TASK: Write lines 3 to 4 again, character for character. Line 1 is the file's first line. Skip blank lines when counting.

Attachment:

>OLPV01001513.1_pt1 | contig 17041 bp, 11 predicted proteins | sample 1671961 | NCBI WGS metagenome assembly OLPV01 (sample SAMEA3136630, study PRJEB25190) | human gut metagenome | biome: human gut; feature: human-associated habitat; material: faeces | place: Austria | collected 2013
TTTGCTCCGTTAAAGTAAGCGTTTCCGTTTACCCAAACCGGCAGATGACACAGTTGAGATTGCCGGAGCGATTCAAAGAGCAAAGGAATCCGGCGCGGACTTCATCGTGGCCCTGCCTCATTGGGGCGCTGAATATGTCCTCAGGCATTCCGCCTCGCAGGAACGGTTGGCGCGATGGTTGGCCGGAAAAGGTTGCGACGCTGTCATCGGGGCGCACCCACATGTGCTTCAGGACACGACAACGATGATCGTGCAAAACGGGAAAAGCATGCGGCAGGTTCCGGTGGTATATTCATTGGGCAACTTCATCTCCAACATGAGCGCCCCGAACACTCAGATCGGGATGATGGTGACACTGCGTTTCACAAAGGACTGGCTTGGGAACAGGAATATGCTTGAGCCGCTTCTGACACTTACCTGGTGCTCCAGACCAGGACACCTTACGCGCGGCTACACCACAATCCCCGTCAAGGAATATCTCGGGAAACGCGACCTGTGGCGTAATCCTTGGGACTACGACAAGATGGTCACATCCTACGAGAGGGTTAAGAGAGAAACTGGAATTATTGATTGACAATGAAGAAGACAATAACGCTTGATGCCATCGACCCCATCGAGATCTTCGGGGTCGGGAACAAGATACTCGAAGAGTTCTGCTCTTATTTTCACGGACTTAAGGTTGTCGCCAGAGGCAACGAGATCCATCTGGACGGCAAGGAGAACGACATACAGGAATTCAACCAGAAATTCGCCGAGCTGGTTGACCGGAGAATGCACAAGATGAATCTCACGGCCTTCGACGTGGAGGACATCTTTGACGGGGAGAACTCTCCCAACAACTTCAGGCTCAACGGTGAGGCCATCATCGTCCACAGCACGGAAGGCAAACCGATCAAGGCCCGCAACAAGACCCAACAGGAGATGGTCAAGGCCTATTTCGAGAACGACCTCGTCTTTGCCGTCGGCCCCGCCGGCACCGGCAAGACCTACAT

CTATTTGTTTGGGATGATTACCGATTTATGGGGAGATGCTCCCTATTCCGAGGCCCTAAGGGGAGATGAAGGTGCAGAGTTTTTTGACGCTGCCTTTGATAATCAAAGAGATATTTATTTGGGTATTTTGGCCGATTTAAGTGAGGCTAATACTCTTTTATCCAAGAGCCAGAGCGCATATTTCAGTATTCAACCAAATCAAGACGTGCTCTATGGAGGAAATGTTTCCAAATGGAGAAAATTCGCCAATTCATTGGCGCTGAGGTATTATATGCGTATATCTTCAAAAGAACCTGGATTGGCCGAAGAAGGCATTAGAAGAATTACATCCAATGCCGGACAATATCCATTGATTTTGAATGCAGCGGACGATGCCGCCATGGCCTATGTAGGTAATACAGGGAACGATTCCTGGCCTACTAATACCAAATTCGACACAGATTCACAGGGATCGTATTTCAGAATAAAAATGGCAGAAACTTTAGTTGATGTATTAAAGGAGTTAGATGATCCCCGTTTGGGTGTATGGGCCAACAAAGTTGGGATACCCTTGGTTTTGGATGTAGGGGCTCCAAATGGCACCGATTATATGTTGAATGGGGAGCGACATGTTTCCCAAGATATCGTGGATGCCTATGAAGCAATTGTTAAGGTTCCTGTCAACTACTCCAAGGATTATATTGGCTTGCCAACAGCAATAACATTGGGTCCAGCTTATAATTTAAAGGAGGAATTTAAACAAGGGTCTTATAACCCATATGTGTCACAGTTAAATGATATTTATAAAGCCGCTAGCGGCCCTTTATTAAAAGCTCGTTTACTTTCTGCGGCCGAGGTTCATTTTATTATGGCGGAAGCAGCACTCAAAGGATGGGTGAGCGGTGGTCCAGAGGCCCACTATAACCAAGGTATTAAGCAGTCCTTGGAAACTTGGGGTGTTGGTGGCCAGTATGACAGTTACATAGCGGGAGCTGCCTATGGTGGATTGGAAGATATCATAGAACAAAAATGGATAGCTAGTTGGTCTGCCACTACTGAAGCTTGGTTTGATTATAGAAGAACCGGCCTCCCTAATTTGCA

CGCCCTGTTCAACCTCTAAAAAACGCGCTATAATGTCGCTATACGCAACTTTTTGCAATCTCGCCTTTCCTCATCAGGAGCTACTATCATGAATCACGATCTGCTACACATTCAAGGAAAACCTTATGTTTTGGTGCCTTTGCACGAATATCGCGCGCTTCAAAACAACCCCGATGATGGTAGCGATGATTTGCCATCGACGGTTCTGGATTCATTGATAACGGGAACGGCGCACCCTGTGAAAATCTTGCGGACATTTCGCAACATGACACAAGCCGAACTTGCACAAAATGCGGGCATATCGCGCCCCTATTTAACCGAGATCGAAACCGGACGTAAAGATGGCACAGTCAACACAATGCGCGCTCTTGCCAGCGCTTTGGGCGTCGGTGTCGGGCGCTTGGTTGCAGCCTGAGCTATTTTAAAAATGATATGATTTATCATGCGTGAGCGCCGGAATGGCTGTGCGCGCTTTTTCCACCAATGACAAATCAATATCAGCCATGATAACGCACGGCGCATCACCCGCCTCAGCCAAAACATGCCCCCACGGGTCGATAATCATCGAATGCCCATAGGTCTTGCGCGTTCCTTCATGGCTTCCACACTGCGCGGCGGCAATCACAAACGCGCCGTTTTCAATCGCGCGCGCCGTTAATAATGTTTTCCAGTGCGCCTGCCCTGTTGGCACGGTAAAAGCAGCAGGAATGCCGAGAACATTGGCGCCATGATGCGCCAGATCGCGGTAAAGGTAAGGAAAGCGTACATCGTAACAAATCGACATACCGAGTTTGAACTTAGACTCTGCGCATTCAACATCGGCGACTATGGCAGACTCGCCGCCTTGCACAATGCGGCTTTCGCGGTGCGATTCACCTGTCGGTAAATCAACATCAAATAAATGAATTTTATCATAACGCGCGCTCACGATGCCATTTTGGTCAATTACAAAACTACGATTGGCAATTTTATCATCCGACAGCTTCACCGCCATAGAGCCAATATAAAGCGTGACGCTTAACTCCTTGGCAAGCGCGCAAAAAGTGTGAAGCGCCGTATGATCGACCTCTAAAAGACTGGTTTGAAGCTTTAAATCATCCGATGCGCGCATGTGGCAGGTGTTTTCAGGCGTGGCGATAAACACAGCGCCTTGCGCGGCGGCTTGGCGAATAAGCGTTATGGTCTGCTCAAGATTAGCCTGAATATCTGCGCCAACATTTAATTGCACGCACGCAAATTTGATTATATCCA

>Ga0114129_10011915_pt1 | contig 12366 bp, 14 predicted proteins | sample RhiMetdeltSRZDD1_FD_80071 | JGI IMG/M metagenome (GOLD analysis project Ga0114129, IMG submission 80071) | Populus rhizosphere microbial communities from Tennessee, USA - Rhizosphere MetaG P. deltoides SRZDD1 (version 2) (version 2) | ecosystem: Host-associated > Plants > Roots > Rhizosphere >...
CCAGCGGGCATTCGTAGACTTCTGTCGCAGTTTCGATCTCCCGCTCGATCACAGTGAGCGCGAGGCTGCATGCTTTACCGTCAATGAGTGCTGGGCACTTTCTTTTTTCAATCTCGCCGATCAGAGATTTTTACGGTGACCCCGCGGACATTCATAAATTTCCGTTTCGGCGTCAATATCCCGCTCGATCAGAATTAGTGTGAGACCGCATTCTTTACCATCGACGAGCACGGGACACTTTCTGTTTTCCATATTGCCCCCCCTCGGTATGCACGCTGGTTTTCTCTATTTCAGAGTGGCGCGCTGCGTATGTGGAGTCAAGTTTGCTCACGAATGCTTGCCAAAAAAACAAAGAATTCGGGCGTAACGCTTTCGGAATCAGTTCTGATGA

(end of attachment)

CTATTTGTTTGGGATGATTACCGATTTATGGGGAGATGCTCCCTATTCCGAGGCCCTAAGGGGAGATGAAGGTGCAGAGTTTTTTGACGCTGCCTTTGATAATCAAAGAGATATTTATTTGGGTATTTTGGCCGATTTAAGTGAGGCTAATACTCTTTTATCCAAGAGCCAGAGCGCATATTTCAGTATTCAACCAAATCAAGACGTGCTCTATGGAGGAAATGTTTCCAAATGGAGAAAATTCGCCAATTCATTGGCGCTGAGGTATTATATGCGTATATCTTCAAAAGAACCTGGATTGGCCGAAGAAGGCATTAGAAGAATTACATCCAATGCCGGACAATATCCATTGATTTTGAATGCAGCGGACGATGCCGCCATGGCCTATGTAGGTAATACAGGGAACGATTCCTGGCCTACTAATACCAAATTCGACACAGATTCACAGGGATCGTATTTCAGAATAAAAATGGCAGAAACTTTAGTTGATGTATTAAAGGAGTTAGATGATCCCCGTTTGGGTGTATGGGCCAACAAAGTTGGGATACCCTTGGTTTTGGATGTAGGGGCTCCAAATGGCACCGATTATATGTTGAATGGGGAGCGACATGTTTCCCAAGATATCGTGGATGCCTATGAAGCAATTGTTAAGGTTCCTGTCAACTACTCCAAGGATTATATTGGCTTGCCAACAGCAATAACATTGGGTCCAGCTTATAATTTAAAGGAGGAATTTAAACAAGGGTCTTATAACCCATATGTGTCACAGTTAAATGATATTTATAAAGCCGCTAGCGGCCCTTTATTAAAAGCTCGTTTACTTTCTGCGGCCGAGGTTCATTTTATTATGGCGGAAGCAGCACTCAAAGGATGGGTGAGCGGTGGTCCAGAGGCCCACTATAACCAAGGTATTAAGCAGTCCTTGGAAACTTGGGGTGTTGGTGGCCAGTATGACAGTTACATAGCGGGAGCTGCCTATGGTGGATTGGAAGATATCATAGAACAAAAATGGATAGCTAGTTGGTCTGCCACTACTGAAGCTTGGTTTGATTATAGAAGAACCGGCCTCCCTAATTTGCA

CGCCCTGTTCAACCTCTAAAAAACGCGCTATAATGTCGCTATACGCAACTTTTTGCAATCTCGCCTTTCCTCATCAGGAGCTACTATCATGAATCACGATCTGCTACACATTCAAGGAAAACCTTATGTTTTGGTGCCTTTGCACGAATATCGCGCGCTTCAAAACAACCCCGATGATGGTAGCGATGATTTGCCATCGACGGTTCTGGATTCATTGATAACGGGAACGGCGCACCCTGTGAAAATCTTGCGGACATTTCGCAACATGACACAAGCCGAACTTGCACAAAATGCGGGCATATCGCGCCCCTATTTAACCGAGATCGAAACCGGACGTAAAGATGGCACAGTCAACACAATGCGCGCTCTTGCCAGCGCTTTGGGCGTCGGTGTCGGGCGCTTGGTTGCAGCCTGAGCTATTTTAAAAATGATATGATTTATCATGCGTGAGCGCCGGAATGGCTGTGCGCGCTTTTTCCACCAATGACAAATCAATATCAGCCATGATAACGCACGGCGCATCACCCGCCTCAGCCAAAACATGCCCCCACGGGTCGATAATCATCGAATGCCCATAGGTCTTGCGCGTTCCTTCATGGCTTCCACACTGCGCGGCGGCAATCACAAACGCGCCGTTTTCAATCGCGCGCGCCGTTAATAATGTTTTCCAGTGCGCCTGCCCTGTTGGCACGGTAAAAGCAGCAGGAATGCCGAGAACATTGGCGCCATGATGCGCCAGATCGCGGTAAAGGTAAGGAAAGCGTACATCGTAACAAATCGACATACCGAGTTTGAACTTAGACTCTGCGCATTCAACATCGGCGACTATGGCAGACTCGCCGCCTTGCACAATGCGGCTTTCGCGGTGCGATTCACCTGTCGGTAAATCAACATCAAATAAATGAATTTTATCATAACGCGCGCTCACGATGCCATTTTGGTCAATTACAAAACTACGATTGGCAATTTTATCATCCGACAGCTTCACCGCCATAGAGCCAATATAAAGCGTGACGCTTAACTCCTTGGCAAGCGCGCAAAAAGTGTGAAGCGCCGTATGATCGACCTCTAAAAGACTGGTTTGAAGCTTTAAATCATCCGATGCGCGCATGTGGCAGGTGTTTTCAGGCGTGGCGATAAACACAGCGCCTTGCGCGGCGGCTTGGCGAATAAGCGTTATGGTCTGCTCAAGATTAGCCTGAATATCTGCGCCAACATTTAATTGCACGCACGCAAATTTGATTATATCCA